How Moms & Dads Can Prepare to Face the Fourth Trimester Together

·6 min read

Here’s the thing about the first months after having a baby: No matter how much people talk about what the postpartum period feels like for a mom or birthing parent, you don’t really understand until you’ve been there. Which leads us to a fundamental flaw in this system we call parenting: Your partner may not intuitively know what you’re going through. But just because they don’t feel it doesn’t mean they can’t help you.

But how can they help? And how can birth parents get over that nearly universal instinct to hide their suffering because they think being a good parent is being strong? For the answers, we turned to Connie Simpson, a.k.a. Nanny Connie, the favorite postpartum nanny to the stars and author of The Nannie Connie Way: Secrets to Mastering the First Four Months of Pregnancy. After caring for hundreds of babies and their parents, she’s seen some stuff. And she has some ideas of what works, and what doesn’t, for parents tackling this fourth trimester together.

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1. Plan for postpartum long before Baby comes home

Simpson describes what happens with so many parents in those early days: “They both come home on this adrenaline high. It’s a true endorphin that’s released when the baby’s born and it’s, ‘Woohoo, happy new year!'” she tells us. “And then they wake up.”

During that initial shock is not the ideal time to strategize your new way of life. Instead, you’ve got to have a serious sit-down before the baby comes. This is when you should talk about the practical things and plan for how to deal with each other emotionally, too. The more you plan ahead, the less guesswork (and second-guessing) you’ll have to do in the thick of those rushing hormones, sleepless nights, and oh-my-god-I’m-responsible-for-a-human epiphanies.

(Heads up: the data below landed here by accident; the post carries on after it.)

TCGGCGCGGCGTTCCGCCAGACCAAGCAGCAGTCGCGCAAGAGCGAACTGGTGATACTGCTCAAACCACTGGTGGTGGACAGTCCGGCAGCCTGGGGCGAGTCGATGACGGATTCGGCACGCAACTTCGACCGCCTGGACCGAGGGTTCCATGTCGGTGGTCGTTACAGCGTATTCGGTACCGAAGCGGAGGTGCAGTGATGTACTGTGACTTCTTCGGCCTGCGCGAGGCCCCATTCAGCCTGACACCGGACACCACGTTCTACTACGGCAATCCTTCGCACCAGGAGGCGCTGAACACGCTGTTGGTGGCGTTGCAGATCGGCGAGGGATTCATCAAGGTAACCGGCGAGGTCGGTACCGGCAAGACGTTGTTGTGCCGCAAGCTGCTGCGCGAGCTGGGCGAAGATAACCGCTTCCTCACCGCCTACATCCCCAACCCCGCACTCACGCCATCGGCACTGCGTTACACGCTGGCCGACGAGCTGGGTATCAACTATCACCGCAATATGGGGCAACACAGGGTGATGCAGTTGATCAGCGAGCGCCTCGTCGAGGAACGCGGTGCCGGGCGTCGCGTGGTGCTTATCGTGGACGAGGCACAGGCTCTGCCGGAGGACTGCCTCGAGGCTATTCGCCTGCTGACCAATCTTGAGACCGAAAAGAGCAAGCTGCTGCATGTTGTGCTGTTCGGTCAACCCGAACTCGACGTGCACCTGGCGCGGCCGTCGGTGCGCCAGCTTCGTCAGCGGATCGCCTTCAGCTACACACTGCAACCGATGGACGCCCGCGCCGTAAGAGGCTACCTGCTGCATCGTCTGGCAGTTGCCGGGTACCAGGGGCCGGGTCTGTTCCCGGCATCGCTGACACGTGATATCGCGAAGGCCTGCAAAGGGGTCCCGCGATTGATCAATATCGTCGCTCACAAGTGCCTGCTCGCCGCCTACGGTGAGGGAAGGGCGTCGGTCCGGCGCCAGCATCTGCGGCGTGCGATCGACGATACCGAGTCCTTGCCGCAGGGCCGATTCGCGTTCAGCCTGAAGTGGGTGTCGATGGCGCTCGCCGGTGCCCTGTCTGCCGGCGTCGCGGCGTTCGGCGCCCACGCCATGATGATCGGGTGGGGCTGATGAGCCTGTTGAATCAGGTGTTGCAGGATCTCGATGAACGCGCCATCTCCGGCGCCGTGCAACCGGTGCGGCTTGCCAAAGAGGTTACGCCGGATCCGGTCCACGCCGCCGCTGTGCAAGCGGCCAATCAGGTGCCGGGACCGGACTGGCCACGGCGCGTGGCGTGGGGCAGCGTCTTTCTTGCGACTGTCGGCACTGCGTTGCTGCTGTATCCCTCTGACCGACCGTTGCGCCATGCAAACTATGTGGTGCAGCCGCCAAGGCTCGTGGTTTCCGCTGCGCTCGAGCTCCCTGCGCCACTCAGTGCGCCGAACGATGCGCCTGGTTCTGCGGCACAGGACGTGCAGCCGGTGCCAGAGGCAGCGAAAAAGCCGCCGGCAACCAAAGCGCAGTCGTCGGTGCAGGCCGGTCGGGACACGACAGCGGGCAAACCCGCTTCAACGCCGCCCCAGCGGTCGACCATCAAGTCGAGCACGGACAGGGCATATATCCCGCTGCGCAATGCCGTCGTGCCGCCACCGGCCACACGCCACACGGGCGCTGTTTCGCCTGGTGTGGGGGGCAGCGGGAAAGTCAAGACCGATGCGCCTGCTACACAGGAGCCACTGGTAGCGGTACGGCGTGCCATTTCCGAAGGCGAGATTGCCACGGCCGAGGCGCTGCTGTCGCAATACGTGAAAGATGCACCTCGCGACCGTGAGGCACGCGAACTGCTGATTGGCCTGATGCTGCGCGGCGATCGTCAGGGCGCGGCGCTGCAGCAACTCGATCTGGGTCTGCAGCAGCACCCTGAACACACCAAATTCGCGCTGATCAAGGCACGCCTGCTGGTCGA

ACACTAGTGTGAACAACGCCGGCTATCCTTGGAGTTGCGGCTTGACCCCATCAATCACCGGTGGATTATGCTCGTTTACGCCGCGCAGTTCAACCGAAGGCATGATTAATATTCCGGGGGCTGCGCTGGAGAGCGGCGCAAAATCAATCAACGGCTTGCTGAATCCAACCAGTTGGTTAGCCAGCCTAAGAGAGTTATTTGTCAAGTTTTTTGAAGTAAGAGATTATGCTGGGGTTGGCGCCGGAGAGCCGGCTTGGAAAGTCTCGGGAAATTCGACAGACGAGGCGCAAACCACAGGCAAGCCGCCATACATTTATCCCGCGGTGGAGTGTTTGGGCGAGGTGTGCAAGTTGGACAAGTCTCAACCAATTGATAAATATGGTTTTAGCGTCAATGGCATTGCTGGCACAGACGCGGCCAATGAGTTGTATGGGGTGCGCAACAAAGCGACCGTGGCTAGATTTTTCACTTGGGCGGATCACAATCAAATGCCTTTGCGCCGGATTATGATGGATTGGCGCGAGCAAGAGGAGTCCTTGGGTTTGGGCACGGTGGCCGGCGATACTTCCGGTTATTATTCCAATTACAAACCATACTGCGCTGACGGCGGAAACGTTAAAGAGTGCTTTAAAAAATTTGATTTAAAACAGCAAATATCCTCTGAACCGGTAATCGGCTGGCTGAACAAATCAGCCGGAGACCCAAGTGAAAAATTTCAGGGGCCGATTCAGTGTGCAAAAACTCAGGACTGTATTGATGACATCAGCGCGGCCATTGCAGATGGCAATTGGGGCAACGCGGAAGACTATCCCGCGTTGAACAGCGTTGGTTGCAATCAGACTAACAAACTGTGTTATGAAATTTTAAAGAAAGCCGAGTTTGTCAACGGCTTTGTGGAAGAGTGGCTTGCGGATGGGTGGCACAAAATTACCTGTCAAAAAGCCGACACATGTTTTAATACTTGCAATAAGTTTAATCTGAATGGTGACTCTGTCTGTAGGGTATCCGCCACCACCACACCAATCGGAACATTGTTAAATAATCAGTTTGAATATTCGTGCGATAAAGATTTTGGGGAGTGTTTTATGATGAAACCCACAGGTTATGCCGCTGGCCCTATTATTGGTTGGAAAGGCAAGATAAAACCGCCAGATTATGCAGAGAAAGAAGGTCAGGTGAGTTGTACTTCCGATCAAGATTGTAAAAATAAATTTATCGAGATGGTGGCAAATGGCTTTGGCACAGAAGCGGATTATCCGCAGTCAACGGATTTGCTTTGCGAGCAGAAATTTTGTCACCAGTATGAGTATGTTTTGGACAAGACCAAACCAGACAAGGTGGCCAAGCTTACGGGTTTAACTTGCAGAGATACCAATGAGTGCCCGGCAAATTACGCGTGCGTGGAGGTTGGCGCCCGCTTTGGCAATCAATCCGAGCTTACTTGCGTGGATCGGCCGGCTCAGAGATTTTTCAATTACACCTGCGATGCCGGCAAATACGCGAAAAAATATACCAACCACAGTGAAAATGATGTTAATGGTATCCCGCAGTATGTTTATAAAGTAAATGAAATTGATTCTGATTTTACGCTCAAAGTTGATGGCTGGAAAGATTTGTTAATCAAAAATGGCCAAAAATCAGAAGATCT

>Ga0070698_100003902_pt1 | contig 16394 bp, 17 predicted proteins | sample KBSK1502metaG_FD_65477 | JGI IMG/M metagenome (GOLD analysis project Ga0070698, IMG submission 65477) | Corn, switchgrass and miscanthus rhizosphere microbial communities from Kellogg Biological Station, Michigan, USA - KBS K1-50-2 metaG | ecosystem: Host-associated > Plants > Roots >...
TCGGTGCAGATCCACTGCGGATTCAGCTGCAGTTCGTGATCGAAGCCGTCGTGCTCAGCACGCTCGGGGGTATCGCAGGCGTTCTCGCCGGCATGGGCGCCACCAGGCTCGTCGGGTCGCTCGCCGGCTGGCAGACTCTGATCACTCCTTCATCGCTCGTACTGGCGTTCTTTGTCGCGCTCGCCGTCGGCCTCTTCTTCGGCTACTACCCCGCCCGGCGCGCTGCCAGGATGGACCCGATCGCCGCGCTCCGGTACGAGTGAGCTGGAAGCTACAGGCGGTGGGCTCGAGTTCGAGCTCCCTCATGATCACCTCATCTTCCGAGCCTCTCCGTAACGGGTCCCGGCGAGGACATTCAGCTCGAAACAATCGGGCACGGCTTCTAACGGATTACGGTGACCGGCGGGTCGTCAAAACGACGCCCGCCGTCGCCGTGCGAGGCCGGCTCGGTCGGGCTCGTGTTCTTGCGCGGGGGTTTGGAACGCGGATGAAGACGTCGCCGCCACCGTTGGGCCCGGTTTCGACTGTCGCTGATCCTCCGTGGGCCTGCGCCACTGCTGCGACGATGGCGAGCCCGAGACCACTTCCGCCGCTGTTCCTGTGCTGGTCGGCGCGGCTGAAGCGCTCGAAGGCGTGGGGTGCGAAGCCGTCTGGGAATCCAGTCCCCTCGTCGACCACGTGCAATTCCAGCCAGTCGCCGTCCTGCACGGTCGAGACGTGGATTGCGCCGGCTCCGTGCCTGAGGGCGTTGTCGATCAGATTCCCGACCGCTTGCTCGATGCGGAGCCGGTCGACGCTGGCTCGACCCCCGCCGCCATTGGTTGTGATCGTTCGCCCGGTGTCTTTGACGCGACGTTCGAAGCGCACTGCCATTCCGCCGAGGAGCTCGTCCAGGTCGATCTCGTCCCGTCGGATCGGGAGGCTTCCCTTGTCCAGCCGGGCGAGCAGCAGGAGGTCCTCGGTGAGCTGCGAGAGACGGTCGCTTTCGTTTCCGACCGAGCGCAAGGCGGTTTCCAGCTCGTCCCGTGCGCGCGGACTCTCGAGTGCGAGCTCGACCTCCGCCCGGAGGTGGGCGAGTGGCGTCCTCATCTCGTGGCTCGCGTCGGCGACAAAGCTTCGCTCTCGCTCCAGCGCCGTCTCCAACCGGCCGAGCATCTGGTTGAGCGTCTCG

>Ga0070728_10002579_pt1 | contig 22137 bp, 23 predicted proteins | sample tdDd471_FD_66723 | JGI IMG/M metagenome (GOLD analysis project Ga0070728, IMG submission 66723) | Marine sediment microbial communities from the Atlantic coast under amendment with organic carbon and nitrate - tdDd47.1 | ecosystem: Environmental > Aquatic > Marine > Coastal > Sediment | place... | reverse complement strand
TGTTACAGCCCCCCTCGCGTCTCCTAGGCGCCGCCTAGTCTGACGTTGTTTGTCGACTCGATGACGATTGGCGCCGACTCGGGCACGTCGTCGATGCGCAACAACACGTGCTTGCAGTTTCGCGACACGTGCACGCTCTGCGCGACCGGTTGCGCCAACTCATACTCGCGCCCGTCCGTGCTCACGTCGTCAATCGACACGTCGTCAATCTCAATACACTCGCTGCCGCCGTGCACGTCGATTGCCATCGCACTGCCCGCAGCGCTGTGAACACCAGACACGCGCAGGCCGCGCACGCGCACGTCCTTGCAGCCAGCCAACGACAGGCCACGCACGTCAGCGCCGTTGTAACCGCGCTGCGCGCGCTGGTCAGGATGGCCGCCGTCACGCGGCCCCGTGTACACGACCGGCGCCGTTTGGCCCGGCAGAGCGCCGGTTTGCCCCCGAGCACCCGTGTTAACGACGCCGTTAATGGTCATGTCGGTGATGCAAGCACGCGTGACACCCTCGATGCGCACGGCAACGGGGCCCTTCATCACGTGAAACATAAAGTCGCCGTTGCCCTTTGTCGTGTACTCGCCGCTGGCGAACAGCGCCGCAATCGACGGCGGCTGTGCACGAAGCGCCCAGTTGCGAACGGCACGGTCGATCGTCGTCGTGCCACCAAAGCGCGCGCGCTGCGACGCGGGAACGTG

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“Decide meals, what kind of things you want to eat, things that you can prepare,” Simpson suggested. If the birth parent has had a C-section, if they’re breastfeeding, if the baby has health issues or is just plain colicky, you’re going to be happy you figured out in advance which restaurants deliver the fastest, which laundry can just stay dirty, and how to take apart that damn breast pump.

“Play to your partner’s strengths. If he’s good at getting groceries and doing laundry, then designate that for him, so he knows what to expect and he’ll take care of it.”

This is a great time to do your research together. So often, the pregnant parent reads all the baby books — because the baby is inside them, a constant reminder of the impending BIG CHANGE in your life. But if both of you read the manual, so to speak, you’re more likely to be on the same page. And speaking of manuals, Simpson, a spokesperson for Owlet baby monitors, advises parents to learn how to work all their baby gear in advance.

“Learn about how to put your Owlet monitor up on the wall and know what the sounds are now. And that helps moms to relax [when they come home with the baby],” she says. “All of the stuff that comes in to help you be a better parent in those first couple weeks.”

2. Plan how you’ll say ‘I need help’